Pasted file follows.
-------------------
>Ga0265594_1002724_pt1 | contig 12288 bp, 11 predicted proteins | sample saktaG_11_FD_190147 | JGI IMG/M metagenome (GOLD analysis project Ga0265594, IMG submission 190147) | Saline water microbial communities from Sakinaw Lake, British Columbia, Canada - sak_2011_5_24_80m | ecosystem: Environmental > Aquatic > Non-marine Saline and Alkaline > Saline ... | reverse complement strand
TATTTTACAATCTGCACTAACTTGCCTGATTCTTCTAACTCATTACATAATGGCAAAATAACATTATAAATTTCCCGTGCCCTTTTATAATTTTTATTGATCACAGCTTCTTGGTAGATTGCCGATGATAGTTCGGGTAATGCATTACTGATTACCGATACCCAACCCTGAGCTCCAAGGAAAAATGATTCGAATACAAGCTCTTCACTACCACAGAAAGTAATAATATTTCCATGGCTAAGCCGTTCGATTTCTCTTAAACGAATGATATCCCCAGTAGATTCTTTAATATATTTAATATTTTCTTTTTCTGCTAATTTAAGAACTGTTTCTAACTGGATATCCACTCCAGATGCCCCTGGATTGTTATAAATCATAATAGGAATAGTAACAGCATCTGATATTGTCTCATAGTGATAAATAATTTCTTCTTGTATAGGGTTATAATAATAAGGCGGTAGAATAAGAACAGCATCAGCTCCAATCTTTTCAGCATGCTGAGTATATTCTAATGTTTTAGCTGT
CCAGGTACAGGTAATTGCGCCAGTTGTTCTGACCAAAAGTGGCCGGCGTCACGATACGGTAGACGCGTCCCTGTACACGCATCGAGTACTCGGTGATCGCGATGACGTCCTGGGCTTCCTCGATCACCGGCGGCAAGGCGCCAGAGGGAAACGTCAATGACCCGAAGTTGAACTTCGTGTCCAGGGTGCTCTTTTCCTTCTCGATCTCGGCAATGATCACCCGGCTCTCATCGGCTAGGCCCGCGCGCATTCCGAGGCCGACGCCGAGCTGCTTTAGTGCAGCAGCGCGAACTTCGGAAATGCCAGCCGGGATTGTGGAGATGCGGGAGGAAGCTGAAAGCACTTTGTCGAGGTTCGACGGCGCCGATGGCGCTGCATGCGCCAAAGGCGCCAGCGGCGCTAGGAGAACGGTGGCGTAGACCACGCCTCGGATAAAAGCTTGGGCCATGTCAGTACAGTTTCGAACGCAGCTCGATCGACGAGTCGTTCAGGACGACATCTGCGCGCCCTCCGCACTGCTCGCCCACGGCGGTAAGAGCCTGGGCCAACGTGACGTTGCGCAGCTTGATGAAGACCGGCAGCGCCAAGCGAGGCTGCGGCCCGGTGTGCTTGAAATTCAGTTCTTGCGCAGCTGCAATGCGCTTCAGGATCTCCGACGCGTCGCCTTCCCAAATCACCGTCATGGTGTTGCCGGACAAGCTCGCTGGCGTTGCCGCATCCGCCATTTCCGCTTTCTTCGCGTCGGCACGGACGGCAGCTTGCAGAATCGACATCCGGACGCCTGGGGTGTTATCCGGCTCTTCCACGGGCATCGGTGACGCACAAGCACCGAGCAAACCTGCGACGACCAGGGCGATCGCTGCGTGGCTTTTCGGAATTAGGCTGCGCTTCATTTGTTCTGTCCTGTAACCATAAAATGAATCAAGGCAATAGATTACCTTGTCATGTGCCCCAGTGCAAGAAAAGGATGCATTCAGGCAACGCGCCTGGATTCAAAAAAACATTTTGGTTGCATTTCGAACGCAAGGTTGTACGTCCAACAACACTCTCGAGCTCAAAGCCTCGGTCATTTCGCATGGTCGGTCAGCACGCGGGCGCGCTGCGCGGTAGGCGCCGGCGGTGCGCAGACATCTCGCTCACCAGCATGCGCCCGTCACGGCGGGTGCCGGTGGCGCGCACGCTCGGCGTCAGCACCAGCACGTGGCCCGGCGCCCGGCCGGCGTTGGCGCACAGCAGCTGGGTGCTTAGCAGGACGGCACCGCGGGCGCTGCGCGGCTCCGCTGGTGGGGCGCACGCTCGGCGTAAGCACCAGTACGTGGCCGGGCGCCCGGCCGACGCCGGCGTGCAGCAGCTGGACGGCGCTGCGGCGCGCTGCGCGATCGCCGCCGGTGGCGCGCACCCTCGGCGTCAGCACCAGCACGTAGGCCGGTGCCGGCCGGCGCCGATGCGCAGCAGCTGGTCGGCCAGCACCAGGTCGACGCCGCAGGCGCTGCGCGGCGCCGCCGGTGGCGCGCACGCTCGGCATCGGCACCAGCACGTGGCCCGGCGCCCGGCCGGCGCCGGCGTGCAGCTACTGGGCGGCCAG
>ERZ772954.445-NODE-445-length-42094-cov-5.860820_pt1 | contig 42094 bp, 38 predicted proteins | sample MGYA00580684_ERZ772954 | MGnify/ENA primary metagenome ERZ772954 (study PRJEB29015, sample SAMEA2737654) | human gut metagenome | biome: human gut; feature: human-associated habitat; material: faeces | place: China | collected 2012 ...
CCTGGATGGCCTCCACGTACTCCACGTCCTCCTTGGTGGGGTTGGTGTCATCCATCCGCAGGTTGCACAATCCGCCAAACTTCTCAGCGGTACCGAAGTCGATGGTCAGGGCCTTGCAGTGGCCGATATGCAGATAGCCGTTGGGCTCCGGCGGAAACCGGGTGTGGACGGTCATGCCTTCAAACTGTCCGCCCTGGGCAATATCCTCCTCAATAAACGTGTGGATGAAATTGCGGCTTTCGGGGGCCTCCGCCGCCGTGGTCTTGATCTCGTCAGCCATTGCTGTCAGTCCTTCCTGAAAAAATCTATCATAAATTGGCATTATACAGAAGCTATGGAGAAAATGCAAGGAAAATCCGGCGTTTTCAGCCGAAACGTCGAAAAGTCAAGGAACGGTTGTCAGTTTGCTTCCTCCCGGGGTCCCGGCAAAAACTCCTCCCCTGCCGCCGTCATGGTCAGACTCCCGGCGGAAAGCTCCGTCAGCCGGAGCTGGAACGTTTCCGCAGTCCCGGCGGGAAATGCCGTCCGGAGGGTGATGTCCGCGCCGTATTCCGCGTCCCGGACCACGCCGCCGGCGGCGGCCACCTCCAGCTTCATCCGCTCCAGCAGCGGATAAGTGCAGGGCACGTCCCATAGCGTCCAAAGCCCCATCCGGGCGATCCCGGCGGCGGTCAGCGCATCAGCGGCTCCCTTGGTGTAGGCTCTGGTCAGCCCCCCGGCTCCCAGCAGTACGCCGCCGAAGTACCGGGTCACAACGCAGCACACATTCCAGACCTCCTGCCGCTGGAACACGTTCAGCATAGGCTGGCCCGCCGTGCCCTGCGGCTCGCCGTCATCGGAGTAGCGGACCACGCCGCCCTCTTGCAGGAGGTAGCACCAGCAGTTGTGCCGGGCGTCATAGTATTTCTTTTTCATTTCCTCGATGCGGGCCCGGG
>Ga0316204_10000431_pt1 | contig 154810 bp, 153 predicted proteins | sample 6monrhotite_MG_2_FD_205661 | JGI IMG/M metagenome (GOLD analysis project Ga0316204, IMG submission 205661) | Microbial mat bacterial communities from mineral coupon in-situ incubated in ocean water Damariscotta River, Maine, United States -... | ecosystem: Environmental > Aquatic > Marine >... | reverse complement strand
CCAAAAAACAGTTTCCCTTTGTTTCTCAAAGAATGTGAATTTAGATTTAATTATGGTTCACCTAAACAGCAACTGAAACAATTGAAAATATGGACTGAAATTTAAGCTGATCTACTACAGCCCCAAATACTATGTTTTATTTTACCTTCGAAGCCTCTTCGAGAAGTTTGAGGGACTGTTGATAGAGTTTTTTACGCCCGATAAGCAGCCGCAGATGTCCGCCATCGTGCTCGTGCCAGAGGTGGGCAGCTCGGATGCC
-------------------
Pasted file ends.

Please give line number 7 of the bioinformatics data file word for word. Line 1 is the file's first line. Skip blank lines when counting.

CCAAAAAACAGTTTCCCTTTGTTTCTCAAAGAATGTGAATTTAGATTTAATTATGGTTCACCTAAACAGCAACTGAAACAATTGAAAATATGGACTGAAATTTAAGCTGATCTACTACAGCCCCAAATACTATGTTTTATTTTACCTTCGAAGCCTCTTCGAGAAGTTTGAGGGACTGTTGATAGAGTTTTTTACGCCCGATAAGCAGCCGCAGATGTCCGCCATCGTGCTCGTGCCAGAGGTGGGCAGCTCGGATGCC